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IoT: Challenges and Opportunities
| March 1, 2016
Nova Measuring Instruments Ltd. is a leading provider of advanced, high-throughput metrology solutions for semiconductor manufacturing worldwide...
Article | March 16, 2020
We live in an era of digital transformation where more and more devices are connecting to bring new and innovative levels of service and efficiency. This transformation spans across all markets and the rate of progress is breath-taking, says David Maidment, director, secure device ecosystem at Arm.This change brings huge benefits, but it also brings threats in the shape of an expanding cybercrime footprint. Every connected device is a hack potential. Rather than attacking traditional IT equipment, the cybercrime threats start to move to all aspects of our lives. It is predicted that by 2021 there will already be US$6 trillion (€5.37 trillion) of cybercrime damage (Source: Cybersecurity Ventures Official Annual Cybercrime Report), which is a staggering number pinned against financial loss for businesses, without considering the damage to reputation and other harder-to-measure statistics.
If you own smart home products like SmartThings or Nest, you may be familiar with some of the technologies behind them. Network protocols like Zigbee and Z-Wave dominate the industry, while Thread, a younger network standard, is gaining headway as a strong contender in the battle for market share. Although this may seem like your typical rivalry between industry leaders, the competitive landscape is more complicated than selecting one over another.
Energy management and efficiency utilization are the challenges for building owners, facility managers, and tenants. With the traditional metering solutions, building owners can’t measure accurate consumptions, usage patterns, and downtimes. It is simple: You can’t manage if you can’t measure. Building owners and tenants have been speculating about bettering and changing their approach to optimize energy consumption by deploying smart submeters. In contrast to traditional electrical meter, a smart submeter is infused with network connectivity features to upload the data. They track, monitor, measure, and upload data to servers for real-time visibility. Earlier building owners used to bill according to the space occupied by the tenants. Think about inaccurate billing – have you ever seen a bill that confused you?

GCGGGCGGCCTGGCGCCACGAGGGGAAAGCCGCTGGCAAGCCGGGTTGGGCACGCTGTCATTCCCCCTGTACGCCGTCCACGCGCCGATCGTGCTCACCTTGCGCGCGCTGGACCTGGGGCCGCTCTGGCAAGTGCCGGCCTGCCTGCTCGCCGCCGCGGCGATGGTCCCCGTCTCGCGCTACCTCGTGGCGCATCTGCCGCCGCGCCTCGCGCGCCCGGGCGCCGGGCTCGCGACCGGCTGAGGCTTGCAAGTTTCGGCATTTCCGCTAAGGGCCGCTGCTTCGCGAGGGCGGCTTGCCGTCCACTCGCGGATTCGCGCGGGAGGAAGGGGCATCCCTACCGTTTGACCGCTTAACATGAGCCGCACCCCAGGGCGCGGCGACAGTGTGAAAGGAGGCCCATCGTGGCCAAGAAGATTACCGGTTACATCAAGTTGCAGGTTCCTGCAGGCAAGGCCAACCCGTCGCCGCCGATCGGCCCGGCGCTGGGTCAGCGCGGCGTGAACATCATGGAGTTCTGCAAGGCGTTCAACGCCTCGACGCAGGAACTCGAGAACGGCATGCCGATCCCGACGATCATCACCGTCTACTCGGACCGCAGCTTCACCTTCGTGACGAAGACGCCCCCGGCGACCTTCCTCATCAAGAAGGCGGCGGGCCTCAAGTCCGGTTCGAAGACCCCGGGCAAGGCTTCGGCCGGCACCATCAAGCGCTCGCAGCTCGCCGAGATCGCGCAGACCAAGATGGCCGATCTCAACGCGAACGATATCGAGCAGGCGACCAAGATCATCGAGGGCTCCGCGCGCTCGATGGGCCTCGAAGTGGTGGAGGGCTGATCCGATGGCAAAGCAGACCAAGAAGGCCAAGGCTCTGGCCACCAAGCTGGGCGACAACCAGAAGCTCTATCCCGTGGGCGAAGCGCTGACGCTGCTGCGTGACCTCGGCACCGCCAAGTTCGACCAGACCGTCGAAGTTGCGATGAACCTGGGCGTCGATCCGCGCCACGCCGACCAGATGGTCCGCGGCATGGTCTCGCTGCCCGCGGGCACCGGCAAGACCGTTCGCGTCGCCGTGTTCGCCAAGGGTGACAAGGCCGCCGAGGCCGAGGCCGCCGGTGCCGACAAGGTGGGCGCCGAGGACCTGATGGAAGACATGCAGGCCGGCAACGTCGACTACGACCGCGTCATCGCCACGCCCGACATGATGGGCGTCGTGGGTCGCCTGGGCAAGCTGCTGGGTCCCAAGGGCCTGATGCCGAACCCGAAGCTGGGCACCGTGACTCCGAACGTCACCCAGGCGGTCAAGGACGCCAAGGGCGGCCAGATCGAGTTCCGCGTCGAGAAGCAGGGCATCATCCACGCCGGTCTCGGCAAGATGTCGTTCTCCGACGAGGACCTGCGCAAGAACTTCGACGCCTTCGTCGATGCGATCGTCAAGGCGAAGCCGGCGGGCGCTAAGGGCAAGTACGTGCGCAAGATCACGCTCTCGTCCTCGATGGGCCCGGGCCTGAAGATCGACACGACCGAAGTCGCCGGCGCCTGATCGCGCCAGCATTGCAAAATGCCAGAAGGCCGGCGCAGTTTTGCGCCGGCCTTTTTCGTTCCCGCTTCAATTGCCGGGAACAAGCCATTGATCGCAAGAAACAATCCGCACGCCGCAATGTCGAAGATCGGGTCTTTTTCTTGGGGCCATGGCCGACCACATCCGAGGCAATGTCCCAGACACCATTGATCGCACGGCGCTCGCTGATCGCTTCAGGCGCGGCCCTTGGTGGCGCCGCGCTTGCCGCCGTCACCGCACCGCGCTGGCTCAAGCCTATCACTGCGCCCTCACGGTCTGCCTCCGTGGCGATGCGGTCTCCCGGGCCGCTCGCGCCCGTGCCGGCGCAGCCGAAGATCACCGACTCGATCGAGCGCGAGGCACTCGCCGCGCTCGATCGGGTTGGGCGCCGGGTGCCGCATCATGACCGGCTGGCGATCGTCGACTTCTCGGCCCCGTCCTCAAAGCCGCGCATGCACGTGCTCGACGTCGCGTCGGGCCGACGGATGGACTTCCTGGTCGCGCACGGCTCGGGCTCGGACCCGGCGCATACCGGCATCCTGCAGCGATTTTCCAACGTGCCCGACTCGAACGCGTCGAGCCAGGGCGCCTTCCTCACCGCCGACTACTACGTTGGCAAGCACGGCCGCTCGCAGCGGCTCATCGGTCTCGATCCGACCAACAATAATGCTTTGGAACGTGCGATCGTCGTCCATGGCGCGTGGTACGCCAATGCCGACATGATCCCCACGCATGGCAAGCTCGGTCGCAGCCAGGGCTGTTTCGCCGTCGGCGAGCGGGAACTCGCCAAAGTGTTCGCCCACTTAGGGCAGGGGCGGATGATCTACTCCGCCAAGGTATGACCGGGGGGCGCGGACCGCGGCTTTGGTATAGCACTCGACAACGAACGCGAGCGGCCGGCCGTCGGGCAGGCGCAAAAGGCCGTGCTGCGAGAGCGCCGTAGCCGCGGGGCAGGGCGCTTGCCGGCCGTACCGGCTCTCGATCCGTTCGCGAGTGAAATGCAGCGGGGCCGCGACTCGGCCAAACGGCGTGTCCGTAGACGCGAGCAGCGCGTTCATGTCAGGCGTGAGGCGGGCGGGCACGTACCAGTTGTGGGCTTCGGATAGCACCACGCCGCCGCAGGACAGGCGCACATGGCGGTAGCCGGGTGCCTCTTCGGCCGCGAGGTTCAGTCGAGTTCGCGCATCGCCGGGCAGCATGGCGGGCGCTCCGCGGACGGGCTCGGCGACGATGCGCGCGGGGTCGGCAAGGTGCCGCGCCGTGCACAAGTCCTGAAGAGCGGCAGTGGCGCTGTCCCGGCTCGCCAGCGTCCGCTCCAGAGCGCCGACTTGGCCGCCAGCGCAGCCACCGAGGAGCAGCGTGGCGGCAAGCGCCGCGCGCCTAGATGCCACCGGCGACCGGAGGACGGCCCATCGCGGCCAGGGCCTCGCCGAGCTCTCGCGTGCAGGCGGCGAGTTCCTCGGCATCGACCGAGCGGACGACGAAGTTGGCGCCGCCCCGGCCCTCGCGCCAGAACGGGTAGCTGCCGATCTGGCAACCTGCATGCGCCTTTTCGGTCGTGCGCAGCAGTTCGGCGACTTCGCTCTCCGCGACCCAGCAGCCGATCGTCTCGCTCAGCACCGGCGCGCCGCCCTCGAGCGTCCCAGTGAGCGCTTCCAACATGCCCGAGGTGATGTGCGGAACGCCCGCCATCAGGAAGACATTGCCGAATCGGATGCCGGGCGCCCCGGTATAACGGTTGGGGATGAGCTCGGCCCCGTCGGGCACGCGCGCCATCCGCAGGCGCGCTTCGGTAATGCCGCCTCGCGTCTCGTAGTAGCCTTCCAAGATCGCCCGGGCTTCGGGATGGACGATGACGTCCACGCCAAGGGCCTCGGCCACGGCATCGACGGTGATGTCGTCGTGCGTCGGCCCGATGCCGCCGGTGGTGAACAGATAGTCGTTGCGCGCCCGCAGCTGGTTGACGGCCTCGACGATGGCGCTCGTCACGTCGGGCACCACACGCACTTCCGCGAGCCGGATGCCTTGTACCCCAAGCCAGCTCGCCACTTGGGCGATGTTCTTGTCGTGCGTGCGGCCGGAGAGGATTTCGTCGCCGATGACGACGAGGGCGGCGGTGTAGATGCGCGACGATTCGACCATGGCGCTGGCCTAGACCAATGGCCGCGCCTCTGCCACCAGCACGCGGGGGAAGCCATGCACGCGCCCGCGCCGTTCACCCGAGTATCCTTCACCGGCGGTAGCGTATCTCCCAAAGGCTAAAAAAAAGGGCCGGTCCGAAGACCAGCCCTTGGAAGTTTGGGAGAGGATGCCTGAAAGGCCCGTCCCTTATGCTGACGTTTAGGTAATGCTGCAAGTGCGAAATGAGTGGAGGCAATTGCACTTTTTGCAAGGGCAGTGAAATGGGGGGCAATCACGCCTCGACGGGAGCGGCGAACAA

IoT has a massive scope and too many requirements that can leave even the best of telecom operators clueless. With exalted predictions in the near future (some estimate that IoT devices will cross the 40 billion mark by 2025), the pressure on IoT service providers is immense. There is a need to automate the management of connected devices and sensors, which is why a comprehensive IoT platform has become the need of the hour. Every single one of these platforms plays a huge role in the overall functioning of sensors and devices that form the entire IoT universe. An IoT platform serves as a middleware that connects devices/sensors. It contains an assortment of functions such as controllers and sensors, a communication network, a gateway device, translating and data analysis software along with end application services. IoT platforms are equipped to handle vast quantities of data, applications, subscribers, websites, sensors and devices, and at the same time triggers actions according to the input, in real-time.
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